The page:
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During World War II, Capt. Dooley, a commercial airline pilot serving in the Army Air Transport, experiences bad weather conditions during a flight. Unable to get his bearings, he crash-lands the four-engine Corsair on a frozen lake in an uncharted area of Labrador. Dooley takes stock during the night, as the temperature drops to seventy below, noting that he and his crew have thirty gallons of gas left to run the generator and six days of rations. Realizing that panic and brutal temperatures may diminish their mental clarity, Dooley prepares to keep up his men’s morale. Miles away, on Presque Island, Maine, Army Col. Fuller calls in all available pilots for a search and rescue operation, and news of Dooley’s predicament brings many volunteers from the close-knit fraternity of pilots, including Dooley’s friend Moon. However, bad weather conditions and poor visibility hinder the team’s efforts. In the days that pass, temperatures at the crash site rise no higher than forty below zero. D’Annunzia, Dooley’s radioman, nurses the Corsair’s dying generator. After he reports that the generator has little power left to transmit messages for help, the young navigator, Murray, and engineer Stankowski take turns cranking a hand-operated generator, which provides only a weak signal. Although the rescue team receives a transmission from Dooley’s crew, they are unable to make out the stranded crew’s bearings. On the ground, Dooley and his men prepare for a brutal storm and not until evening does Dooley realize that co-pilot Lovatt has slipped away alone, against direct orders, to hunt for game. Dooley and the men search for Lovatt, but find it difficult to maintain a sense of direction in the falling snow and darkness. They call out and shoot into the air to give him a sound to follow, but Lovatt has already succumbed to the bitter cold, hallucinating that he is riding a carousel with his girl friend, which is across a fairway from a shooting gallery. In reality, Lovatt is wandering circles through the snow and finally drops, and the next day Dooley and the crew find his body several yards from the aircraft. As they bury Lovatt, rescue planes pass over, but fail to see them. However, Moon, who is piloting one of the planes, senses that the downed crewmen are near and has his radioman telegraph a message in Morse code, suggesting that Dooley build a large fire to mark his location. Dooley’s men get the message and prepare a bonfire with what they can find, but their attempts to radio Moon fail. As night approaches and an ice storm makes flying hazardous, the rescue team returns reluctantly to Presque Island, again passing over the stranded men below. Aware that a low pressure weather system is forming and will soon halt the search for several days, Fuller and the flyers debate whether to use the time they have left to search in a new area or return to areas they have already flown over. After Moon convinces them to re-comb previously explored areas, Fuller orders a night search and the pilots return to the skies for a last-ditch effort to save their colleagues. In the air, they retrieve a weak radio message from Dooley, asking the planes to “return to the same place,” and they attempt to retrace their previous search flights. Unaware that his message has been received, Dooley, who hides the panic he feels, has the men crank the generator to transmit radio signals and shoots flares and pistols. Eventually, his activities are spotted by the searchers, who are nearly out of gas after flying all night. After dropping off emergency supplies and a note promising that ski planes will be sent to rescue them, the search planes return to Presque Isle.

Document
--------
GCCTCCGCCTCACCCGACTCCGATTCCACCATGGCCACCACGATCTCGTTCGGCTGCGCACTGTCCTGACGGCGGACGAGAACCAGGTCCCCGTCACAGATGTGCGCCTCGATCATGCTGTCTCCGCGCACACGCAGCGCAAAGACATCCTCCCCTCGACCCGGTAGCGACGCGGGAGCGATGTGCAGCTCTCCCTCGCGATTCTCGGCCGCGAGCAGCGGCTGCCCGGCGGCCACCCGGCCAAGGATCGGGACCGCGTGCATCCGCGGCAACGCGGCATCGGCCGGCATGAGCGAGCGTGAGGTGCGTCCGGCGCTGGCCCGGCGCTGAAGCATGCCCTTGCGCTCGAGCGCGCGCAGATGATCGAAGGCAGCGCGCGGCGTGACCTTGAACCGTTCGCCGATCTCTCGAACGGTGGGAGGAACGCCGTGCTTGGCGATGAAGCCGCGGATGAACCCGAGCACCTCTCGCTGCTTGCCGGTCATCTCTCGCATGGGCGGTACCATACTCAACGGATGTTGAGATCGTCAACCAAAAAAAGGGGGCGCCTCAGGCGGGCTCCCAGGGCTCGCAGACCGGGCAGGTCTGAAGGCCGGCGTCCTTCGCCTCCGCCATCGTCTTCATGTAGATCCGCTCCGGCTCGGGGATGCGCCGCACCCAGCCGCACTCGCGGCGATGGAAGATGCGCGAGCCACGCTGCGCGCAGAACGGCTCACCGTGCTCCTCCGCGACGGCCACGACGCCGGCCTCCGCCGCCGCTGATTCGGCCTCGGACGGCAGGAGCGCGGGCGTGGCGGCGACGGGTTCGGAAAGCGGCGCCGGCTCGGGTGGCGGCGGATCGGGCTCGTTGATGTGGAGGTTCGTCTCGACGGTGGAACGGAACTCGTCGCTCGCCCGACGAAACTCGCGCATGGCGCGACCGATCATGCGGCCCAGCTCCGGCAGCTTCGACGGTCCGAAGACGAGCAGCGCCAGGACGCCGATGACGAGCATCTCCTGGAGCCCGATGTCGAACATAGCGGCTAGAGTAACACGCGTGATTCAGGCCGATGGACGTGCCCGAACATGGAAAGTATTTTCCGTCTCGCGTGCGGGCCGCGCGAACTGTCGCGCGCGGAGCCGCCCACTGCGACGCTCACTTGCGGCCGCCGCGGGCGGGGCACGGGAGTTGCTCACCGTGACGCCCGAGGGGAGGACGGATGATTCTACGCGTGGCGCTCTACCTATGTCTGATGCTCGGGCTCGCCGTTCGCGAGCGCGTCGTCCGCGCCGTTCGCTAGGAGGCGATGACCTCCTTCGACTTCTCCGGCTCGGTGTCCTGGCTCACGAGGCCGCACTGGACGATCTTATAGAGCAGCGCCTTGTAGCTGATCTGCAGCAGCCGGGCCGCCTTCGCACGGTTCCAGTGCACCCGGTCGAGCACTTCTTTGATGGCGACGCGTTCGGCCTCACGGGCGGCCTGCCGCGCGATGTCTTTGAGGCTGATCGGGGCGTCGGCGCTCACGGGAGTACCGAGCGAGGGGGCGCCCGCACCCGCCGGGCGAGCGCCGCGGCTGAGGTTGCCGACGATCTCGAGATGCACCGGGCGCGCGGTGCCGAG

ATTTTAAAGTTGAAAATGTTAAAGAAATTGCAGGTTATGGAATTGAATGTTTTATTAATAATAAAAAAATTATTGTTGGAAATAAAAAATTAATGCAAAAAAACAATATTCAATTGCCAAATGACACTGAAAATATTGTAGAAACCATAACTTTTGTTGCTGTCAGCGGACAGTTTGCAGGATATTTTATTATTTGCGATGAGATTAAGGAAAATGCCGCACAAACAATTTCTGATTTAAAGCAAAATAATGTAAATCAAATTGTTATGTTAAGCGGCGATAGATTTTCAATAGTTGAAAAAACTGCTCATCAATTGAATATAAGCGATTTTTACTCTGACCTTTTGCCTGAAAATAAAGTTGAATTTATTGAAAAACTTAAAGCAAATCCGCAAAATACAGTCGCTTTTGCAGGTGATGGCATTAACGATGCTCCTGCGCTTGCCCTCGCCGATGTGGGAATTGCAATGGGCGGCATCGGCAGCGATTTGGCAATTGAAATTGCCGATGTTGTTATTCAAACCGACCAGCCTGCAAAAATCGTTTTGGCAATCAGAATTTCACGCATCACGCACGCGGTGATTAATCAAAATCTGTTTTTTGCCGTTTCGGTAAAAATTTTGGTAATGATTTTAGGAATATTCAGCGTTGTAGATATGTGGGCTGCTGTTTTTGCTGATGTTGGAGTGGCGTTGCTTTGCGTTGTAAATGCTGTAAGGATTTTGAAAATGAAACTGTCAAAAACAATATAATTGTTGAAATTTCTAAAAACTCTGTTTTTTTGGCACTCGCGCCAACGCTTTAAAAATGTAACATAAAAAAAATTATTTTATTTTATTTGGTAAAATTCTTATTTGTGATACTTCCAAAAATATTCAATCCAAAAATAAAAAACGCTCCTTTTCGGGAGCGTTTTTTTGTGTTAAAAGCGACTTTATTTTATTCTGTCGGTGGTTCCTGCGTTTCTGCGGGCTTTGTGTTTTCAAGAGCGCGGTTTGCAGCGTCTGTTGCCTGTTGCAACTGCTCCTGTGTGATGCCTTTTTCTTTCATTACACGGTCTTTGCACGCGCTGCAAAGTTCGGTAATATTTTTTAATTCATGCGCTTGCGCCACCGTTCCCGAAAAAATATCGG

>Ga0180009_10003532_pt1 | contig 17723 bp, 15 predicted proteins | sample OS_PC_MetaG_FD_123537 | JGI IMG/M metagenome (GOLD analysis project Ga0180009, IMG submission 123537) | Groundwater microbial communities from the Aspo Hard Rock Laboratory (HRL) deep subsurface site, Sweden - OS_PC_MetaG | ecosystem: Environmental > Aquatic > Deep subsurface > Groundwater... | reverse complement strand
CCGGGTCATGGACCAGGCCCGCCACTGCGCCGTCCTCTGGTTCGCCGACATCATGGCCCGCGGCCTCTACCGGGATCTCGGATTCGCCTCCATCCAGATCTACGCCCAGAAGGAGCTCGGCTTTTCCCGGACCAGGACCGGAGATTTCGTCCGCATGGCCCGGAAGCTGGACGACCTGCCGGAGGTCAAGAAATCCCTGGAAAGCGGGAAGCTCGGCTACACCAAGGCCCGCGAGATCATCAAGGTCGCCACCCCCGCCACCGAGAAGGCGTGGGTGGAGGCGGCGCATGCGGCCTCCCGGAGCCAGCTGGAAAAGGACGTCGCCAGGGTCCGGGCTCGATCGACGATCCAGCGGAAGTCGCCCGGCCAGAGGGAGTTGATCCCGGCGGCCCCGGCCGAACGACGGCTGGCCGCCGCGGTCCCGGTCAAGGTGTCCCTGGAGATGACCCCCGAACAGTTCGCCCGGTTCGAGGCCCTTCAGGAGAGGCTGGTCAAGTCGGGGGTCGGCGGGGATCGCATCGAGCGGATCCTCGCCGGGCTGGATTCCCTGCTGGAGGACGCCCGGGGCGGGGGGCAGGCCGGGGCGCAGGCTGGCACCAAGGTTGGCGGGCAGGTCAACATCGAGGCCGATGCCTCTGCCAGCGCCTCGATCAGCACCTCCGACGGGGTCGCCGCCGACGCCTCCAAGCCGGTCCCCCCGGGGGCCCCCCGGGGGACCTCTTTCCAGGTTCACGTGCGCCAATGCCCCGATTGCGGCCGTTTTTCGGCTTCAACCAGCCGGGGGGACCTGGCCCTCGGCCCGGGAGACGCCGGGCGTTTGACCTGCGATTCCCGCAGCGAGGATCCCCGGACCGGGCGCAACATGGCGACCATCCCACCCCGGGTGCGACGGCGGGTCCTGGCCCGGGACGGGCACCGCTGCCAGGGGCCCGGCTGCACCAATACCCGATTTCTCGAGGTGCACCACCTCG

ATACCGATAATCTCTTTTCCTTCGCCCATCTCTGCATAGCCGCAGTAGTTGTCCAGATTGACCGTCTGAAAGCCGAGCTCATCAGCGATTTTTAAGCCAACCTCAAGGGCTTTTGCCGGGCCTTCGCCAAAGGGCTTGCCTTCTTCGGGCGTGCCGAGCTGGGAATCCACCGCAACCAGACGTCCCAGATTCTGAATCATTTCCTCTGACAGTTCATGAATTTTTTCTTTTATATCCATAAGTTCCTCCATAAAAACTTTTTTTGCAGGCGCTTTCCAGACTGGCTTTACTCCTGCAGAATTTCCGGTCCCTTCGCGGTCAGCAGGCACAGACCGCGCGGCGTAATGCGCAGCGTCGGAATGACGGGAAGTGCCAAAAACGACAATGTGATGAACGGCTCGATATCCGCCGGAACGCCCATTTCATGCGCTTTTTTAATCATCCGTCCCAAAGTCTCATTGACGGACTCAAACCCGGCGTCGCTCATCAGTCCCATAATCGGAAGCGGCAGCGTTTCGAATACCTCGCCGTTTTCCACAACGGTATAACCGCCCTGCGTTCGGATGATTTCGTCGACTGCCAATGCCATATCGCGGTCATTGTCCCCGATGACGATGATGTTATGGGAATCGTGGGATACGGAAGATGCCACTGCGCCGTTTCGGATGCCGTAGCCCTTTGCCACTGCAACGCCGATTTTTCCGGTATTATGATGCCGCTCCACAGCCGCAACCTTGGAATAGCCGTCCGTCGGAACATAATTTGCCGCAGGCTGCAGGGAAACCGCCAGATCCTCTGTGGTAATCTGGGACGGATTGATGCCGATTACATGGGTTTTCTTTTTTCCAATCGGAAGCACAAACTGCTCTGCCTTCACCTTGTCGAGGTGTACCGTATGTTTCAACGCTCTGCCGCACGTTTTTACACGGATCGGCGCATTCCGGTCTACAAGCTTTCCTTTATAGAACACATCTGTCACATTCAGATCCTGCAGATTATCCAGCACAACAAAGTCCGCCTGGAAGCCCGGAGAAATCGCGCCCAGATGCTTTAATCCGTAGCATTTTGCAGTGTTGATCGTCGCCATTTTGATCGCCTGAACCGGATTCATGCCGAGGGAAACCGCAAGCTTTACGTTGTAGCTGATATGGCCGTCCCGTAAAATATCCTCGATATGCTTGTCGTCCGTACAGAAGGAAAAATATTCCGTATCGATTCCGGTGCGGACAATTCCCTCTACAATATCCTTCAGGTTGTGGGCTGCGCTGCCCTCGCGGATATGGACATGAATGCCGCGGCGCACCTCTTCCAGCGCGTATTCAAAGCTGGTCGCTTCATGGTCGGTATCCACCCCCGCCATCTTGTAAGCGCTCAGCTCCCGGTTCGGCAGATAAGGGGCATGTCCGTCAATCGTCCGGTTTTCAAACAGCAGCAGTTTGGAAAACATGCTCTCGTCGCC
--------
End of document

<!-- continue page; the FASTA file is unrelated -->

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Legend
Viewed by AFI
Partially Viewed
Offscreen Credit
Name Occurs Before Title
AFI Life Achievement Award